Miami’s Oldest House Slated for Repairs After Irma

Category: Industry News

The oldest known home in Miami, which was damaged by Hurricane Irma last year, is slated for repairs, reports the Miami Herald. A local trust has received public and private funds to repair the rustic Wagner Homestead frontier home and several other historic buildings damaged by the storm.

Home from 1855 sustains roof damage

The house, built with hand-hewn lumber by William Wagner in 1855, is said to be, by far, the oldest known house in Miami-Dade County. Wagner was one of Miami’s first permanent residents, working as a provisions supplier for Fort Dallas, an early military installation on the Miami River. The home’s original location was on a plot at the nearby Wagner Creek, but the home was moved to Lummus Park in 1979, by the Dade Heritage Trust (DHT).

The article reports how Hurricane Irma managed to strip off roof shingles and blow out historic double-hung, rope-and-pulley sash windows. The article reports that DHT secured a $150,000 grant from the National Trust for Historic Preservation and American Express to give the Wagner home a new shake-shingle roof and other custom carpentry repairs.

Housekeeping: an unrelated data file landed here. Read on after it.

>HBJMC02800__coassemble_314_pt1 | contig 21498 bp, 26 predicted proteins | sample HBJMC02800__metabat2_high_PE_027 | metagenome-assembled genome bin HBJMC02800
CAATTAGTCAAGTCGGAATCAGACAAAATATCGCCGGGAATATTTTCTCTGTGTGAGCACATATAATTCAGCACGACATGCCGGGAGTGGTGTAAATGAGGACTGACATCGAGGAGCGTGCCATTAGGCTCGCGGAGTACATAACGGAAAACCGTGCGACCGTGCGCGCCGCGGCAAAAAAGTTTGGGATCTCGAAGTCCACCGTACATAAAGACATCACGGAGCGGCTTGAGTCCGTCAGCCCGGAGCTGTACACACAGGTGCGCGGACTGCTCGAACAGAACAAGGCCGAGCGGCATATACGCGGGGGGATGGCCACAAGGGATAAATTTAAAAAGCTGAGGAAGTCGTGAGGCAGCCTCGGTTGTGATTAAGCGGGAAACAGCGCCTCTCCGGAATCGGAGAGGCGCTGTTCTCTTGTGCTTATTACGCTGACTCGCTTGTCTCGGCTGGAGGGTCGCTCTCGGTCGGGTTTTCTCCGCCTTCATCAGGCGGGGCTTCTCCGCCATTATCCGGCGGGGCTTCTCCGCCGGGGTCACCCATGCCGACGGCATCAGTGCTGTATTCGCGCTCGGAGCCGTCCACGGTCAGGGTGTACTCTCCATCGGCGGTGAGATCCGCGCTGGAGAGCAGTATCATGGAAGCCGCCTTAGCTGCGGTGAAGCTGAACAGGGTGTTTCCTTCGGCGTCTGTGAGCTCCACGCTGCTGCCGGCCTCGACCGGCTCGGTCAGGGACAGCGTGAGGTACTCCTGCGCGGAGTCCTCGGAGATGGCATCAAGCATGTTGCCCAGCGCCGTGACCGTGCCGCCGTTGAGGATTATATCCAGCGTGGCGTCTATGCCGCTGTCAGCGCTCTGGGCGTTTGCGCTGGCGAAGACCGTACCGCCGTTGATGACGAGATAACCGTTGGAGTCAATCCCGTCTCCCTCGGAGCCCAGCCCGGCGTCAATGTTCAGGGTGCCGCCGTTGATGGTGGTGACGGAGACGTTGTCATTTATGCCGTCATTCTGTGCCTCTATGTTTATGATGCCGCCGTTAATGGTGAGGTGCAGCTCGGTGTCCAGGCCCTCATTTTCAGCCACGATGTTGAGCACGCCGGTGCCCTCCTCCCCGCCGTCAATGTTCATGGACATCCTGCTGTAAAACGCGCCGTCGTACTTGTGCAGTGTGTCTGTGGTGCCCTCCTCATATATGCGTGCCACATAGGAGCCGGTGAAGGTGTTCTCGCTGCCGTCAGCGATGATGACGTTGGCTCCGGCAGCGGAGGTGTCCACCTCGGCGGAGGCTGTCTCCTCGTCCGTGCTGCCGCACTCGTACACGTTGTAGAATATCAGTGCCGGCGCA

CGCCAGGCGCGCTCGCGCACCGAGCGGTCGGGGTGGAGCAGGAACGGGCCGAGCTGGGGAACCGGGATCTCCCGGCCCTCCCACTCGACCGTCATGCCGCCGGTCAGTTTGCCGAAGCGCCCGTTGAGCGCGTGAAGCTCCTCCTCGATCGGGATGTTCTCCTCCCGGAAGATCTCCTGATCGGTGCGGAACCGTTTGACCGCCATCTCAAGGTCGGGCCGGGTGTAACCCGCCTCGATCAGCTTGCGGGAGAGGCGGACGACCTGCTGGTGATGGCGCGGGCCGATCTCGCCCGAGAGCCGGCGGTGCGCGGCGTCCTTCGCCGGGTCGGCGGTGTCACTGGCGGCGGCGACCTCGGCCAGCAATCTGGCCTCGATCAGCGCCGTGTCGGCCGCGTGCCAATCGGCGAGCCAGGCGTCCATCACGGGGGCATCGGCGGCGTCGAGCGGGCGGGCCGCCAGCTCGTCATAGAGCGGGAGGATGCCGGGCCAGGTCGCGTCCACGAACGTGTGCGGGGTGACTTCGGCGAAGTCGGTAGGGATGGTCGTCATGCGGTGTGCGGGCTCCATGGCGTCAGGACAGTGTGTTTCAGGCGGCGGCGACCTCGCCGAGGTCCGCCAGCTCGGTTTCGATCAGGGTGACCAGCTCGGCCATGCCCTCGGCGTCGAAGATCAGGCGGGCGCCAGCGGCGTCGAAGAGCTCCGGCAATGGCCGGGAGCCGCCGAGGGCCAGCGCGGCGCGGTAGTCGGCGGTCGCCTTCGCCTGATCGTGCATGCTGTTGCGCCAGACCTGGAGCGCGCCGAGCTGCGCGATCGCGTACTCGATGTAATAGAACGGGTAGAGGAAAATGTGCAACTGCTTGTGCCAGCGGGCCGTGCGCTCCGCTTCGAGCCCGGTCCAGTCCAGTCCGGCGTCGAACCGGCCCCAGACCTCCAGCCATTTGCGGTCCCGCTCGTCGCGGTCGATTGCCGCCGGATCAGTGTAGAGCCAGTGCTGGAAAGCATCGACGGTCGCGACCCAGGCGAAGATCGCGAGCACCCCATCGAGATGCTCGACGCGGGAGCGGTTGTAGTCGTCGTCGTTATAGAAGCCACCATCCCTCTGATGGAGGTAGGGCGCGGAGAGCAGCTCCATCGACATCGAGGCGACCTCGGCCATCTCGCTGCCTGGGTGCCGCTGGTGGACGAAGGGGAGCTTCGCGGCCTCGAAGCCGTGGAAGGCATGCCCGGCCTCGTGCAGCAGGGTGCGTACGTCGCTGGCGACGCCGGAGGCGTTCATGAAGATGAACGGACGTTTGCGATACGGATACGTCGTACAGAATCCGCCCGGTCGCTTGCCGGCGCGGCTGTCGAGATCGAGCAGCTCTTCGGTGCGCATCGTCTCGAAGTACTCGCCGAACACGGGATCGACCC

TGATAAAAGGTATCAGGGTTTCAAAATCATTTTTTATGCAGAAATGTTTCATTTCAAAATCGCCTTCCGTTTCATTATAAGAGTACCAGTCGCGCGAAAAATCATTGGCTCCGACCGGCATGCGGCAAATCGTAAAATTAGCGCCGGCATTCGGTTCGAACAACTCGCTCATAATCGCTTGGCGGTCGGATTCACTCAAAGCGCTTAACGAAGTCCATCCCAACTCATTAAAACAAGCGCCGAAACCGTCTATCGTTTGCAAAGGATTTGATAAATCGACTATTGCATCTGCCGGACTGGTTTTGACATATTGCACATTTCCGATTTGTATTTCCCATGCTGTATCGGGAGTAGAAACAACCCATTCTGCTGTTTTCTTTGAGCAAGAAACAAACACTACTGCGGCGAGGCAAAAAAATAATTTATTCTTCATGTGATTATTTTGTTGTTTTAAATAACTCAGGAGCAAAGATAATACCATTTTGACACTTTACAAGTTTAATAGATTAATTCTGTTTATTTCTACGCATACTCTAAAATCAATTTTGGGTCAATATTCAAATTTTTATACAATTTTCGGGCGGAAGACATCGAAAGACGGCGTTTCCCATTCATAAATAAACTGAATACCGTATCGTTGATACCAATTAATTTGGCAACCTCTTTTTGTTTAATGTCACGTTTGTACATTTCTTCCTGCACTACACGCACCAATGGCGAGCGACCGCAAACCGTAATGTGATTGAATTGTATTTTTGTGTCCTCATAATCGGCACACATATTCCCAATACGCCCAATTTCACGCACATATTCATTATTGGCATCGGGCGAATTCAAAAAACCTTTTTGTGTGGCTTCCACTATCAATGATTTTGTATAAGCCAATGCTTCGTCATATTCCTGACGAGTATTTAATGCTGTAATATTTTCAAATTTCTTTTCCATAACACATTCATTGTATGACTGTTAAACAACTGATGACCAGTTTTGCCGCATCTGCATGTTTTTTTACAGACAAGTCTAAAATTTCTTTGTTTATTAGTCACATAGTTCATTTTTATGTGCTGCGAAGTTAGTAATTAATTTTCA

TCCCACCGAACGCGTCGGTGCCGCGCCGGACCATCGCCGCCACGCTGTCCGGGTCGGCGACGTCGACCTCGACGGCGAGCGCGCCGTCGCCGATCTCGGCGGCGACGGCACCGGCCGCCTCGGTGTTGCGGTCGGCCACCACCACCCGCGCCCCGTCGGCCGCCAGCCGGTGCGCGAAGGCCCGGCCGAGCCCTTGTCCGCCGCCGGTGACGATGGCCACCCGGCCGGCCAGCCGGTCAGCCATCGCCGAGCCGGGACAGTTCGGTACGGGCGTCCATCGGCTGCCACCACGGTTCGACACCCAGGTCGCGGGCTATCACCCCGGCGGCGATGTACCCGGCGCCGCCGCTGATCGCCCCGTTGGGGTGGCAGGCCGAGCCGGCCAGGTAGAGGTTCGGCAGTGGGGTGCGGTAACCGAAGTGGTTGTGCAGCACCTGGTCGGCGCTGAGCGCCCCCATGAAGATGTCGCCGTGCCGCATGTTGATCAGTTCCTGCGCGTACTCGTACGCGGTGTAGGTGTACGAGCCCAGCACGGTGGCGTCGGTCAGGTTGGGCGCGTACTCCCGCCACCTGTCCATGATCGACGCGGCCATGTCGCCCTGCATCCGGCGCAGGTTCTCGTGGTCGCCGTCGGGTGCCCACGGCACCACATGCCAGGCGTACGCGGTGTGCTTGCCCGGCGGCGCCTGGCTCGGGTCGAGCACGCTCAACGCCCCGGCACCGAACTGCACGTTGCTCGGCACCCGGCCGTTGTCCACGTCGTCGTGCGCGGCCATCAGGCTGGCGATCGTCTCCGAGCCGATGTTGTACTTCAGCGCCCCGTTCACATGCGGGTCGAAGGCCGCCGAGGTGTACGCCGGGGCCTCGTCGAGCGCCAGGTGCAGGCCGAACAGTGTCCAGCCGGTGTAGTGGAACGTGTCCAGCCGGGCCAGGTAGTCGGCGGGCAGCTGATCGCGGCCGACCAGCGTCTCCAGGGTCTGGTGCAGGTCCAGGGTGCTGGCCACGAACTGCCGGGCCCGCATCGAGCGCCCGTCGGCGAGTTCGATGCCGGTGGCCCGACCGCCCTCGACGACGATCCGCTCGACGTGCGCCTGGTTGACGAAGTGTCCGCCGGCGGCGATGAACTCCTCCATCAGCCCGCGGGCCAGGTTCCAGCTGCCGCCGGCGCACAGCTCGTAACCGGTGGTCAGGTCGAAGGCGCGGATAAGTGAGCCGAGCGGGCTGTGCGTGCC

Grants will repair and improve historic structures

Another part of the grant will reportedly be used to repair the DHT headquarters, located in city’s oldest doctor’s office, a 113-year-old wooden bungalow in Brickell, Miami’s downtown financial district. The doctor’s office was originally owned by Dr. James Jackson, the namesake of Miami’s Jackson Memorial Hospital.

Officials say the repairs will be an opportunity to shore up the historic buildings against future storms. New electrical and AC systems are planned that are resistant to saltwater damage, and secure attic storage is planned to store documents and historic materials. The building will also get its first set of storm shutters.

Posted on: Thursday, February 8, 2018